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Latest posts by AndytheScientist


Posted: 28/05/2013 at 16:28

How many cherry tomatoes would you expect a single plant to produce in a greenhouse, 2x per growbag in ring culture? I've got gardeners delight, black cherry and tigarella.

I've started sticking mine in the growbags as i'm running out of bench space in the greenhouse. I'm trying to decide of a couple of each plants will be fine for me and the wife (6 plants total).

I've clearly got alot more than that.. some are going to my grandads as he loves gardening and used to grow tomatoes in his greenhouse, but having altzeimers now he can't raise them from seed as he forgets what he's doing, but we're hoping he can manage the greenhouse watering of the ones i'm growing for him. Anyway I still have at least 4 or so spare plants of each type, but i don't think i have room for them in my greenhouse, once the cucumbers/peppers/melons get setup!


Growing melons in a greenhouse

Posted: 28/05/2013 at 15:52

Having just started planting out my tomatoes into their ring cultures in growbags, my melon (edonis) seedlings will be ready to be planted in a couple of weeks (got 2 large leaves now). 

The question i have is what is the best way to grow them, up a string like cucumbers supporting the fruit in nets. Or i seem to remember my grandad just grew them on ground in a growbag, but i might be mistaken it was a long time ago! 

I've a plan for my cucumbers and cucamelons which will be stringed from the roof,c ourgettes a squashes will be going outside in a raised bed. The other option for the melons might be to grow them in a growbag/pot raised up on the staing and let them sprawl around on that? I can even keep a tray of water underneath the staging to increase humidity around the melons.



Ranunculus aconitifolius

Posted: 28/05/2013 at 10:47


There you go, might not be available now, but worth asking them as with the late season the endapril deadline may have been pushed back.

Plant of the centenary

Posted: 27/05/2013 at 22:05

At least all the nominations have stood the test of time and proved themselves to be good at what they do. Not convinced some of the more recent choices will still be around in many years time.. well not my perrenial foxglove at least which went into the compost bin today well the dead remains of it anyway.


Posted: 23/05/2013 at 13:53

The seeds are available from a few sites T&M etc.

Chilli and Pepper plants.

Posted: 23/05/2013 at 10:39

I'm growing the pepper "tasty grill", chilli "numex twilight" and chilli "pinochios nose" mine about the same size as yours at the moment. I'm currently moving into the greenhouse during the day, and back into the house at night. It's just too cold for them at the moment.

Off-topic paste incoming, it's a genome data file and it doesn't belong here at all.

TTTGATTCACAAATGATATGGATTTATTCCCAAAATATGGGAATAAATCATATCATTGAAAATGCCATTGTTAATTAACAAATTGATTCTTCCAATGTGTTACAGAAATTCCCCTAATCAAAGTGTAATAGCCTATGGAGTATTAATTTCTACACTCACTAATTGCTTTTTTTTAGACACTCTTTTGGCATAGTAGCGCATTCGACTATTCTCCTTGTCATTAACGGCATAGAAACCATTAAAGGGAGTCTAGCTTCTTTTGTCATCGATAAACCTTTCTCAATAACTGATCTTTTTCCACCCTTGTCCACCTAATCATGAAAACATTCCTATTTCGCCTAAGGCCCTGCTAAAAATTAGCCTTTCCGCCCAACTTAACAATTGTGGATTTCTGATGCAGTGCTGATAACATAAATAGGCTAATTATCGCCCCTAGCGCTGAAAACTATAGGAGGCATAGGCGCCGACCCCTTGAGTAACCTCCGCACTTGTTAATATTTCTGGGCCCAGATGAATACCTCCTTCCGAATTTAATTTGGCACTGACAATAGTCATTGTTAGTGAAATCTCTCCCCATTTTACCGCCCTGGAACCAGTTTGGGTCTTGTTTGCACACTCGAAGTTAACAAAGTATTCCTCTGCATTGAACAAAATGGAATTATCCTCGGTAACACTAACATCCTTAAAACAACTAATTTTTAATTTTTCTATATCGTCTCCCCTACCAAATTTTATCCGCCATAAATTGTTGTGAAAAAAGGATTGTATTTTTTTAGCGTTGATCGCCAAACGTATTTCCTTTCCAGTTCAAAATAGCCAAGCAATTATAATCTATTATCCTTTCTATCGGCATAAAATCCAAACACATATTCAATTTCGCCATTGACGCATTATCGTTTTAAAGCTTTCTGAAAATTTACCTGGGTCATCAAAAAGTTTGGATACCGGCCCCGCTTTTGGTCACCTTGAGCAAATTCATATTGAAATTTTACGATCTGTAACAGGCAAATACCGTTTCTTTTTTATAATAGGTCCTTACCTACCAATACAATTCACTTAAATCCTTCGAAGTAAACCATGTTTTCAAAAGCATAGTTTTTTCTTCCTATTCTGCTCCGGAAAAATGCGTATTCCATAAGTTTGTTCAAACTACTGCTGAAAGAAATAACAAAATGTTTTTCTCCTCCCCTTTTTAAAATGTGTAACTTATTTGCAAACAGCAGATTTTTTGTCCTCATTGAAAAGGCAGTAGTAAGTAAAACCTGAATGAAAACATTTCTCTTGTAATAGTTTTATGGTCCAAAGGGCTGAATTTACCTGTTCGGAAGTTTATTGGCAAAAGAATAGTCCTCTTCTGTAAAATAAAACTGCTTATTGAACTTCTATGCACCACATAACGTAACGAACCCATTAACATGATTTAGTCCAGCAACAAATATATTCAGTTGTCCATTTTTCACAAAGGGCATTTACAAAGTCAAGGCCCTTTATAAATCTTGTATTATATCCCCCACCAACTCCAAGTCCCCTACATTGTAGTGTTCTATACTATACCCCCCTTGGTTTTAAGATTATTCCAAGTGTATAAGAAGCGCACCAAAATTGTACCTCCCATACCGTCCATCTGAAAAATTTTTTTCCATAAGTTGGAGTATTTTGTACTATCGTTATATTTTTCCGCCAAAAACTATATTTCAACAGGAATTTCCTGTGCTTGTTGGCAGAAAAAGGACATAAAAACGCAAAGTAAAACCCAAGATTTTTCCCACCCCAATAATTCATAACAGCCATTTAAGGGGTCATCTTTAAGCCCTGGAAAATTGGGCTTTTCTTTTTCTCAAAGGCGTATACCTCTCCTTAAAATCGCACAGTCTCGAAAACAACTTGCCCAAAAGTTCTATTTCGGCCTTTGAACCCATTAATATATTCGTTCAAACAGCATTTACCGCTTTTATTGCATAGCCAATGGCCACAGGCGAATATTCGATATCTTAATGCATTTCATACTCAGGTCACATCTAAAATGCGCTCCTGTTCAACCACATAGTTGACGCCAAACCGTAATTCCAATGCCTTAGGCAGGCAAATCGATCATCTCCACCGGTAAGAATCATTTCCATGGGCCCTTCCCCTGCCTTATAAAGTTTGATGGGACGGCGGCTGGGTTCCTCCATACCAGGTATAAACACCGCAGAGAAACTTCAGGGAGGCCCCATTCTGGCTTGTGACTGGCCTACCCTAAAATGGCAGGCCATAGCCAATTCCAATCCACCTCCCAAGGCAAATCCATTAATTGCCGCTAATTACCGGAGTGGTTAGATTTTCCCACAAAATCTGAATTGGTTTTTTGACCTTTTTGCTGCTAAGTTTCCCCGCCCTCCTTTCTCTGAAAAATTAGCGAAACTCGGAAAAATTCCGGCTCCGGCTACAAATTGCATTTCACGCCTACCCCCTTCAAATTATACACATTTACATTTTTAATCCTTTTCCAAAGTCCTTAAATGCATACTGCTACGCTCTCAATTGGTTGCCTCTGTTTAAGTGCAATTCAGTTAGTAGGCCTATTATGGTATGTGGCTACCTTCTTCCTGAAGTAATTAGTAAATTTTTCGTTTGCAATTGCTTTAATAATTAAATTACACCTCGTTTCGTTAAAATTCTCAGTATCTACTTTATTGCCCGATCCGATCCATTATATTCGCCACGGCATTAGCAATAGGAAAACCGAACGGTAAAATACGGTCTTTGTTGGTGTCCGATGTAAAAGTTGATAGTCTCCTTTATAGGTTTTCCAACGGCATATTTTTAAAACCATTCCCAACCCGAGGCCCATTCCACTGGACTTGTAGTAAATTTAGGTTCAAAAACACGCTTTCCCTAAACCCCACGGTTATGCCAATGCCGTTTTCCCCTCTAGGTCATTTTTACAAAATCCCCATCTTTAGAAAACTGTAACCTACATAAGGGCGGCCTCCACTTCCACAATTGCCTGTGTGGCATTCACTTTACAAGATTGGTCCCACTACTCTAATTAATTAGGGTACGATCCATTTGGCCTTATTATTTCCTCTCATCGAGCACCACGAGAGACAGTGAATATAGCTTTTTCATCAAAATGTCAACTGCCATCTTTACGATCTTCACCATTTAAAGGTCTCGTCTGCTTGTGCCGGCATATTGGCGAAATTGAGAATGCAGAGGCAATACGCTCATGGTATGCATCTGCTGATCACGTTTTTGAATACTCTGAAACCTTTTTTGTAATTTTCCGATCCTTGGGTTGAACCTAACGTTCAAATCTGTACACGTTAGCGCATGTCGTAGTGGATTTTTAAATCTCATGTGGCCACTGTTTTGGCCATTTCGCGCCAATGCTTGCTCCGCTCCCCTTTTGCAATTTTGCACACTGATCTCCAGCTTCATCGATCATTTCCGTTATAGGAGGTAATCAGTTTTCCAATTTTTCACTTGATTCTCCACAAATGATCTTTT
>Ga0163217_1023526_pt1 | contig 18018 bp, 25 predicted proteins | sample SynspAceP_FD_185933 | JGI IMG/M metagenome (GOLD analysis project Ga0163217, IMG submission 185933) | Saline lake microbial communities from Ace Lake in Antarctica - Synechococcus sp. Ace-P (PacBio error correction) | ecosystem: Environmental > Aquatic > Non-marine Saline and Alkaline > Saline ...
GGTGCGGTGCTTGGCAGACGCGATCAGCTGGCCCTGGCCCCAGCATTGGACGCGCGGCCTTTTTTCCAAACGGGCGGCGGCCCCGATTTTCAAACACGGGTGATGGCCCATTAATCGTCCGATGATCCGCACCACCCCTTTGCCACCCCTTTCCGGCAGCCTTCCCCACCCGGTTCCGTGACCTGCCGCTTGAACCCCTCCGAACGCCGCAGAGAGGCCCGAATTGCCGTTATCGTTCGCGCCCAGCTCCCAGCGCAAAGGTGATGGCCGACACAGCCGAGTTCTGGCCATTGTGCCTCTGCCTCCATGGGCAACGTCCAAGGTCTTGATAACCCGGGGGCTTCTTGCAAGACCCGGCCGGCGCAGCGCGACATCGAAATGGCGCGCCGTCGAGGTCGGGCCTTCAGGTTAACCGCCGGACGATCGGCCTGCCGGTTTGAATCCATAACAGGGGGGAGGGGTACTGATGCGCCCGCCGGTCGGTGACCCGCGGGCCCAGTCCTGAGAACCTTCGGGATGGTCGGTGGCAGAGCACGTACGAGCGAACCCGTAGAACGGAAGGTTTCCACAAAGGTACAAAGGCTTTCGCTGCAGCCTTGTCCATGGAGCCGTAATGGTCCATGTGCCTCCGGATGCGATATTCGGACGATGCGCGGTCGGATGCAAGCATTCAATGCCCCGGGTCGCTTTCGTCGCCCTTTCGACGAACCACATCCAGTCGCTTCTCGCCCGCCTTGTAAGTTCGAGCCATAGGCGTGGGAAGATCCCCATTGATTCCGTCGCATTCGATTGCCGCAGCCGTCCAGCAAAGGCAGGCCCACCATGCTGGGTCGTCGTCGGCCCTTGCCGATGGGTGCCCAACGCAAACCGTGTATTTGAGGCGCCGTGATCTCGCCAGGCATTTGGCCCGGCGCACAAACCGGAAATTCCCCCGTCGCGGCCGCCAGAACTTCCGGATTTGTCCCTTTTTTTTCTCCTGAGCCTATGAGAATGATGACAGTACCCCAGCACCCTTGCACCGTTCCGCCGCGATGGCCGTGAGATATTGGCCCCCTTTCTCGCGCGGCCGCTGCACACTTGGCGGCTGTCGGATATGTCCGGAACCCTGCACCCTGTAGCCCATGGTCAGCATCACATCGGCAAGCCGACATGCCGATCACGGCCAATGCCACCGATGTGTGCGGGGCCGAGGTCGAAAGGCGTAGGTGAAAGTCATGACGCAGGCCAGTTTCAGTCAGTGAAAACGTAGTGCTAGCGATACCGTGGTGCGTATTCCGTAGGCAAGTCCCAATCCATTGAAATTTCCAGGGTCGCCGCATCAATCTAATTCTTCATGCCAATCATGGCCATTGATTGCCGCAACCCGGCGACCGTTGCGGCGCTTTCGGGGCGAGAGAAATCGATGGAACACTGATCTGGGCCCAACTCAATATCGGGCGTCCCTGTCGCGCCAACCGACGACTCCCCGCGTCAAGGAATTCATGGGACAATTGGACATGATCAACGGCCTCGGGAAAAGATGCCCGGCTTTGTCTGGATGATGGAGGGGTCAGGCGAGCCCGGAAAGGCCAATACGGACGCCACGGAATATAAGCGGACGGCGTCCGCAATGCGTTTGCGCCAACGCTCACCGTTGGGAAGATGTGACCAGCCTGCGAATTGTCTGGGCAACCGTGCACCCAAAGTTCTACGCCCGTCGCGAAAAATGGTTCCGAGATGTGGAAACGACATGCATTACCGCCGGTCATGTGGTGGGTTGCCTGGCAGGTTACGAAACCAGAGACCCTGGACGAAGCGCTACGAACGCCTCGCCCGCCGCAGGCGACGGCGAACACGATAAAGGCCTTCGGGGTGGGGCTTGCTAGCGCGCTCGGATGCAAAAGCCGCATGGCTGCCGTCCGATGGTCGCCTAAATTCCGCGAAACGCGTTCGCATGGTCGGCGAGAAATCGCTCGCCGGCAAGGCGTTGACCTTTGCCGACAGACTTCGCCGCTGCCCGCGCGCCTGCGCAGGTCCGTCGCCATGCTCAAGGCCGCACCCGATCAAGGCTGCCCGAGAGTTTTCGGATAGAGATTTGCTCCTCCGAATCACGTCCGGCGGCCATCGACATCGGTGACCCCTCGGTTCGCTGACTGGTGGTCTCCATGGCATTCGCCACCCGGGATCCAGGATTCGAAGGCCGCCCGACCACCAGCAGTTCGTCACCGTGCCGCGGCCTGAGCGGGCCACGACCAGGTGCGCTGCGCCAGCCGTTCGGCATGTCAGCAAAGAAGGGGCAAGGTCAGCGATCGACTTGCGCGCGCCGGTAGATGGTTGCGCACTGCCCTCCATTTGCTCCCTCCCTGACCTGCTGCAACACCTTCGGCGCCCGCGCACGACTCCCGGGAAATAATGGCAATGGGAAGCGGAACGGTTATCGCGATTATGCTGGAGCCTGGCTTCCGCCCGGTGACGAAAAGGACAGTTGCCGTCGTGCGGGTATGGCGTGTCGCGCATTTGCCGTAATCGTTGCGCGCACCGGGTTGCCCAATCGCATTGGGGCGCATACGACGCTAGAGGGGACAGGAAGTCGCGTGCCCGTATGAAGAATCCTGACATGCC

Chillis are one of those plants that take forever to get going, then once they do they produce fruit readily, just wish we could get the temp up a bit.. 10  during the day and 3 at night just doesn't cut it!

do you do a "Chelsea chop ? if so what plants !

Posted: 22/05/2013 at 14:45

While we're on this subject is it just me or are perrenial plant supports insanely expensive? I wanted about a dozen to dot around the garden for things like phlox etc... down the garden centre they were 5 quid each for a bit of plastic! That's more expensive than the plants, just seems a bit crazy to me..

Does anyone have any tips of other things you can use/recycle to do the job? If i'm going to spend 60 quid down the garden centre i'd rather do it on plants!

North Facing Front Garden

Posted: 22/05/2013 at 13:15

Brunnera, might add some nice colour, especially a variagated form like "jack frost". The leaves are nice and bright, and the pretty little forget me not style flowers are nice.

Perennial Foxglove?????

Posted: 22/05/2013 at 13:04

Still no sign of my illumination pink from last year. If it's not showing any sign of life by the end of may it's coming out, and some more normal foxgloves are going in it's place. 

Might have been the bad wet winter, but it's clearly not reliably hardy in standard foxglove possitions.

Makes you wonder how much testing is done for the chelsea "plant of the year" award.

Radish - French breakfast

Posted: 22/05/2013 at 11:48

raddish are one of those plants you can sow very thinly as they germinate very easily. 

You can keep sowing most of the summer successionally, so you'll always have new ones sprouting. The best way is just sow them every 3 inches, 1 seed or 2 max, as they will all germinate, otherwise like you have seen all your packet will germinate at once, need thinning out, loosing 2/3 of them and waste them.

Discussions started by AndytheScientist

Geranium pratense 'Purple Haze'

Got seedlings but their not purple... 
Replies: 13    Views: 767
Last Post: 20/06/2013 at 19:45

ID on Weed/Plant

Replies: 10    Views: 432
Last Post: 01/06/2013 at 01:09

Growing melons in a greenhouse

Replies: 3    Views: 780
Last Post: 29/05/2013 at 10:31

Sowing Ornamental Grasses

Replies: 11    Views: 521
Last Post: 17/04/2013 at 14:30

Best Base for Greenhouse?

Replies: 15    Views: 10726
Last Post: 21/03/2013 at 22:47
5 threads returned